Monday, January 14, 2013
Andras Koltay, Peter Pazmany Catholic University & Hungarian Academy of Sciences, has published Hate Speech and the Protection of Communities in the Hungarian Legal System. Here is the abstract.
The Hungarian notion “gyűlöletbeszéd” is a literal translation of the applicable terminology (hate speech) originally used in the United States of America. According to Gábor Halmai, “this type of communication includes acts of speech by which the speaker — usually driven by prejudice or even hatred — expresses his or her opinion of various racial, ethnic, religious, or sexual groups in society, or of the member of such groups, which opinion may insult the members of the given group and may incite hatred in society against that group.” According to the Recommendation by the Council of Europe, “the term ‘hate speech’ shall be understood as covering all forms of expression which spread, incite, promote or justify racial hatred, xenophobia, anti-Semitism or other forms of hatred based on intolerance, including intolerance expressed by aggressive nationalism and ethnocentrism, discrimination and hostility against minorities, migrants and people of immigrant origin.” The term “hate speech” itself is not used in legislation; for the purposes of written law, this term is covered by the crime of incitement against a community (Article 269 of the Criminal Code), supplemented by the crimes of the use of symbols of despotism (Article 269/B of the Criminal Code), public denial of the sins of the National Socialist (Nazi) and Communist systems (Article 269/C of the Criminal Code), and violation of national symbols [Article 269/A of the Criminal Code]. Of course, these crimes are not specific to the media, meaning that they may be committed by means other than via the media, but they constitute certain limitations to the freedom of the press. Furthermore, the Press Freedom Act lays down various provisions against hateful expressions.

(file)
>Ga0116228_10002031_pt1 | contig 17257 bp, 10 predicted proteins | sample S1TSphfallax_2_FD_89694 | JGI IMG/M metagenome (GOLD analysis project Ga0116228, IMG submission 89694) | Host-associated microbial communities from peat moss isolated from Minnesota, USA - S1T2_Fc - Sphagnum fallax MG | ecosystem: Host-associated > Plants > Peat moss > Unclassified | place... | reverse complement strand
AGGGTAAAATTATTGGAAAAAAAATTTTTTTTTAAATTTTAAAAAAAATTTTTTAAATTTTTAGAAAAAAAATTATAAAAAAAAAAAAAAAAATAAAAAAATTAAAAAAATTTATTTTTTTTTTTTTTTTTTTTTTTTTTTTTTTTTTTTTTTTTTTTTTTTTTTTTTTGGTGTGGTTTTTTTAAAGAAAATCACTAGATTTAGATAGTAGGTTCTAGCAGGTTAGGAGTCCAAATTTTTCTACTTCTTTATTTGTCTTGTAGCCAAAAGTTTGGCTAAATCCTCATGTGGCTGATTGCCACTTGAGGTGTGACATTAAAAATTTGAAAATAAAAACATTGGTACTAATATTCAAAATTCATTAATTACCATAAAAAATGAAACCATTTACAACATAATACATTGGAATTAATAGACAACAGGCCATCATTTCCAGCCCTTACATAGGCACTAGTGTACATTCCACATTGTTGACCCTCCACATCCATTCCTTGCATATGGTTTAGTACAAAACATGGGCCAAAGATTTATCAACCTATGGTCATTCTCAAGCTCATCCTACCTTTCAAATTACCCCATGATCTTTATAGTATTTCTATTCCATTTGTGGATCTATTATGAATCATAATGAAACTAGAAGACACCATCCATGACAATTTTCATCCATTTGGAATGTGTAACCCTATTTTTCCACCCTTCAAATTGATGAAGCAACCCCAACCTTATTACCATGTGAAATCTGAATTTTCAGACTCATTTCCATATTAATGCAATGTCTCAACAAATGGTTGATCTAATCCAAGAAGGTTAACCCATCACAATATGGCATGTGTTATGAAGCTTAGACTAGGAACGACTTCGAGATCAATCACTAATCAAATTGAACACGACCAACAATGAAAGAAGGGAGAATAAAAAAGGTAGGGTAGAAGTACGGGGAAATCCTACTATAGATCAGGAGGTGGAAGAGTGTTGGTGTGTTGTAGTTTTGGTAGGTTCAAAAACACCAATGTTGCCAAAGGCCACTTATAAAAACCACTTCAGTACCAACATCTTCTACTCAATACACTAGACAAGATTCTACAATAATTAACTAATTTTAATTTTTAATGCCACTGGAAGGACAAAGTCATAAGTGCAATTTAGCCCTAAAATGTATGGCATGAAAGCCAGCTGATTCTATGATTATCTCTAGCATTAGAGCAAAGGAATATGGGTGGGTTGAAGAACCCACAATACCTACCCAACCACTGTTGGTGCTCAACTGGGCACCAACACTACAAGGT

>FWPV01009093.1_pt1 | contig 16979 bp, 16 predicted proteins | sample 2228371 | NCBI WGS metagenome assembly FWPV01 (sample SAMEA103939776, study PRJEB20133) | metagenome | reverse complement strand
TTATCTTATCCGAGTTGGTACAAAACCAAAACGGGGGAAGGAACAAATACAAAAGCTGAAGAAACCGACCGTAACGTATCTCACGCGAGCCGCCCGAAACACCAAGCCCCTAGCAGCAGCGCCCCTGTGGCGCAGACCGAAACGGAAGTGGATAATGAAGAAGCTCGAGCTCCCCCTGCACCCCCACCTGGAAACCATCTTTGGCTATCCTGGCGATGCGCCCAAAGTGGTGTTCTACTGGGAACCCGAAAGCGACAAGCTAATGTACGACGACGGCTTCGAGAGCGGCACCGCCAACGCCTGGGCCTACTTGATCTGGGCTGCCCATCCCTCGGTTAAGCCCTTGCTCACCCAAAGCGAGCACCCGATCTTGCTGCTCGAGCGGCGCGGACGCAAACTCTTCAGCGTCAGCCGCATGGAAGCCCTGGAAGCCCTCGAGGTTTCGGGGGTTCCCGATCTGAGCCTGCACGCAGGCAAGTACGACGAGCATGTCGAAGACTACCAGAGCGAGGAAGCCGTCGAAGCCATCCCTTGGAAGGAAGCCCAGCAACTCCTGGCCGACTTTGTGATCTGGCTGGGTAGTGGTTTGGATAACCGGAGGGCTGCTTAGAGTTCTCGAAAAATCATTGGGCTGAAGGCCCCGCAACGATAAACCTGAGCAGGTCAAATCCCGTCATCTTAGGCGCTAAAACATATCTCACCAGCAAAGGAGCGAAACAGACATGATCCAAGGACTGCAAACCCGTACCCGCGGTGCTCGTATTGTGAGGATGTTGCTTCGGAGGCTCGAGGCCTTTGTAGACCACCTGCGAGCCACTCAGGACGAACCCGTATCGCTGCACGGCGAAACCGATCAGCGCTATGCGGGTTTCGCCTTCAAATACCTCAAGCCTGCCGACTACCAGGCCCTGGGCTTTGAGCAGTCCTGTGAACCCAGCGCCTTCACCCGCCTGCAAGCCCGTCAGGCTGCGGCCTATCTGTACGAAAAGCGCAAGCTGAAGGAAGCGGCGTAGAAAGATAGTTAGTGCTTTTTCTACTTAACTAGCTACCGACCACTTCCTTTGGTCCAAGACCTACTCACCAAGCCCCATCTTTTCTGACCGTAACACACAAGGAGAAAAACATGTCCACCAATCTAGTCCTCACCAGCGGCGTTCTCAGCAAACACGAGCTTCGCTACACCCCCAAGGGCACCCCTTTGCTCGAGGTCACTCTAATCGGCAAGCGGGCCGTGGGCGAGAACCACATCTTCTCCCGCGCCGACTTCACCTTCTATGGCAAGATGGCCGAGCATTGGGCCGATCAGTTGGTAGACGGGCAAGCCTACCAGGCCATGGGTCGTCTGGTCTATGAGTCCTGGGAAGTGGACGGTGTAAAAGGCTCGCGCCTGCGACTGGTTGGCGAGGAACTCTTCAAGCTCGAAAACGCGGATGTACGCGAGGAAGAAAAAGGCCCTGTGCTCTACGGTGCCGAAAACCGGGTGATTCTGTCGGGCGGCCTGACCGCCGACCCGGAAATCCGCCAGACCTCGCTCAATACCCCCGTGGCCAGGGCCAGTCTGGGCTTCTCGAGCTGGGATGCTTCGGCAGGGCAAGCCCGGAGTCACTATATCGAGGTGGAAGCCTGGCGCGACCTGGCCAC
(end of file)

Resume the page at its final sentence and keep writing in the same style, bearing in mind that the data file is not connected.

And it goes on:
Download the paper from SSRN at the link.